About

Background

This project is designed to apply grass-roots expertise and strong, continuous evaluation to solve two persistent problems in STEM education: student attrition and institutional inertia. Attrition is steepest at entry, particularly for the students historically underserved by present educational practice: ethnic minorities, those who are eligible for financial aid, and those whose parents didn’t attend college. As reported in 2012 by the President’s Council of Advisors for Science and Technology (PCAST), most of the students who leave STEM majors do so in the first two years, and while in good academic standing:

“In the United States, fewer than 40% of the students who enter college with the intention of majoring in a STEM field complete a STEM degree. Most of the students who leave STEM fields switch to non-STEM majors after taking introductory science, math, and engineering courses. Many of the students who leave STEM majors are capable of the work, making the retention of students who express initial interest in STEM subjects an excellent group from which to draw some of the additional one million STEM graduates. Many students who transfer out of STEM majors perform well, but they describe the teaching methods and atmosphere in introductory STEM classes as ineffective and uninspiring.”

The same national patterns identified by PCAST appear in the CSU. Fewer than a third of the students who entered the CSU in Fall 2005 declaring majors in STEM had earned STEM degrees six years later. For students from under-represented minority groups (URM: Native American, African American, and Latino) the six-year STEM graduation rate is half that, or 17%. That is, of every six of these students who want STEM degrees, only one will make it. Degree completion rates for other at-risk and differentially-abled groups – even by gender in some STEM disciplines – are similarly disappointing.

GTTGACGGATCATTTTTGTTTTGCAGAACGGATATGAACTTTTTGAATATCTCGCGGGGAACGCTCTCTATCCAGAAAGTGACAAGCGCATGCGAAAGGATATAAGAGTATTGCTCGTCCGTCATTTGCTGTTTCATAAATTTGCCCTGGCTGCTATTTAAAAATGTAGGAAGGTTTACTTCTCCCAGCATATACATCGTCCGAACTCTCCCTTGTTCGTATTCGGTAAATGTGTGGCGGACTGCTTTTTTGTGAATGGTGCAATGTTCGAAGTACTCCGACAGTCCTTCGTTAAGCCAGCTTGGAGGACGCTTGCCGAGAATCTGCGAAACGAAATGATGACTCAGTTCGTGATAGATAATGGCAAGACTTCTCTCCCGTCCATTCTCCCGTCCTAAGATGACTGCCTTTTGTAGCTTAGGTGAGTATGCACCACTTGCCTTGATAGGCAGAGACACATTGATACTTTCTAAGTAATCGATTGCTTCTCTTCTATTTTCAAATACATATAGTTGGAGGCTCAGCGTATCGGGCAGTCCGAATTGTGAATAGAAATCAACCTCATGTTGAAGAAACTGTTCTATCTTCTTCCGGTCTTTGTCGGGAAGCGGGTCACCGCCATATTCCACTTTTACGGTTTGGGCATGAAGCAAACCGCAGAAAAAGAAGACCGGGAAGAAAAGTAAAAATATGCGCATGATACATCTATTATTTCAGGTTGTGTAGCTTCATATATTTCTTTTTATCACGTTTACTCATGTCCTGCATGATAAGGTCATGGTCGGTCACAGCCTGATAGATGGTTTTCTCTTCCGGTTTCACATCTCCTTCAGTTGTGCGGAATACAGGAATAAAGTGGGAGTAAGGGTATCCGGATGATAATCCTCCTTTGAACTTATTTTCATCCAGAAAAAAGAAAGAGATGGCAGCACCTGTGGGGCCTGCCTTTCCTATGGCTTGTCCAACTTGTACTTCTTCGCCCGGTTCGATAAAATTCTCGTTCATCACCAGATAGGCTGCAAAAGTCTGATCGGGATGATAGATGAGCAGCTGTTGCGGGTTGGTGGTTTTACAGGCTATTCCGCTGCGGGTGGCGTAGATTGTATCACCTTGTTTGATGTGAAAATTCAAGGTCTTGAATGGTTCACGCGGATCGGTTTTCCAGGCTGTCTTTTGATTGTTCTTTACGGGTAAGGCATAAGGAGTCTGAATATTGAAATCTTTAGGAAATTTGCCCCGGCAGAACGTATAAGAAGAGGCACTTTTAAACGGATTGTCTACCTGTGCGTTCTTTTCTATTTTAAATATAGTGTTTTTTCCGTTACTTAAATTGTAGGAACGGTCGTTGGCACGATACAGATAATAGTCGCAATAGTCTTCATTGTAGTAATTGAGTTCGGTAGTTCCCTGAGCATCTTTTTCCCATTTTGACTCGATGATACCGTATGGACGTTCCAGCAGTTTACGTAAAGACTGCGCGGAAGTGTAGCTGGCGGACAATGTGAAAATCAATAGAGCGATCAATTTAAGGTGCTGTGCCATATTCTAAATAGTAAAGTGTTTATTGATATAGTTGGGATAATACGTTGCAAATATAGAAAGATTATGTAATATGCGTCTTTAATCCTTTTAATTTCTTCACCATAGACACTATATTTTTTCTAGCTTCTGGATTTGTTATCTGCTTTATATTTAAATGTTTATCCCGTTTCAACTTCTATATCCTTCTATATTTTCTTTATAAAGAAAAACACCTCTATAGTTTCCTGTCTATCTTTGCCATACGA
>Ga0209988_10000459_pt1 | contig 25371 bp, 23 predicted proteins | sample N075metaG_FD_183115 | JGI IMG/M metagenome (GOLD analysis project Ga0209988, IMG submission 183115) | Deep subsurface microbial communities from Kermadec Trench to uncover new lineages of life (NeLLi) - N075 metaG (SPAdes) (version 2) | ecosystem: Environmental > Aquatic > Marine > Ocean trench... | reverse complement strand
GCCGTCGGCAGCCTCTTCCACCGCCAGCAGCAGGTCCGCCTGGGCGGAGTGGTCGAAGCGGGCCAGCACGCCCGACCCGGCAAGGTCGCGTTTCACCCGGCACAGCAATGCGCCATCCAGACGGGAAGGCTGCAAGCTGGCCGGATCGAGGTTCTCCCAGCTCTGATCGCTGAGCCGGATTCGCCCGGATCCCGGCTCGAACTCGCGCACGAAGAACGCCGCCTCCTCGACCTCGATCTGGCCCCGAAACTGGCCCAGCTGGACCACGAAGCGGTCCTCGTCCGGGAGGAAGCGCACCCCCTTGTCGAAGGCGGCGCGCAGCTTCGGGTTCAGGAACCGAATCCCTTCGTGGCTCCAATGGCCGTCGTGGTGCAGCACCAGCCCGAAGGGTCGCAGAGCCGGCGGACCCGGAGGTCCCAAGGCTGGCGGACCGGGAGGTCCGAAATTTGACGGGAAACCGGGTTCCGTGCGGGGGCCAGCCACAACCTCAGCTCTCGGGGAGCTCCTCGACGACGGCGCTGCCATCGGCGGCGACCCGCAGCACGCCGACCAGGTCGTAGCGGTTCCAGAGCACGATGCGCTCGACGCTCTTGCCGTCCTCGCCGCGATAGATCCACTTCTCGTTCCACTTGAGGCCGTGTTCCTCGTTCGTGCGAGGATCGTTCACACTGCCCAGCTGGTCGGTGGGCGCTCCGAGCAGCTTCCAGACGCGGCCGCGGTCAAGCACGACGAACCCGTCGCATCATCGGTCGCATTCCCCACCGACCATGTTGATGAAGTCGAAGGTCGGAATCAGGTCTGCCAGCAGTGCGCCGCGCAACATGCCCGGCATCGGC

Related to the chronic attrition problem is one of institutional inertia. CSU faculty members have worked for decades to improve delivery of STEM education, with repeated concentration on gateway courses in particular. At the same time, CSU universities are national leaders in proven interventions like summer bridge and first-year experiences.

Yet these innovations have defied integration and systemization at scale. Instead they survive on grant money and the goodwill of individual faculty and administrators, making them vulnerable to economic downturns, staffing turnover, or sheer fatigue.

The premise of this project is that the CSU already has all the incoming students and pedagogical evidence that it needs to provide California with an ample and diverse supply of STEM graduates. What’s missing is a new conception of the status quo, with sustained faculty and professional development and other administrative structures that build engaging, evidence-based practices into curriculum, policy, the business model, and day-to-day practice, so that our best work is offered consistently, systematically, and reliably.

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Project Funding

The CSU STEM Collaboratives project is funded through a $4.6 million grant from the Leona M. and Harry B. Helmsley Charitable Trust. Sub-grants directly to each of the 8 CSU campus project sites fund projects for 30 months to provide a comprehensive and integrated first-year experience to students in STEM fields.

More Information

Please visit the CSU STEM Collaboratives project website for more information:

http://www.calstate.edu/Stem/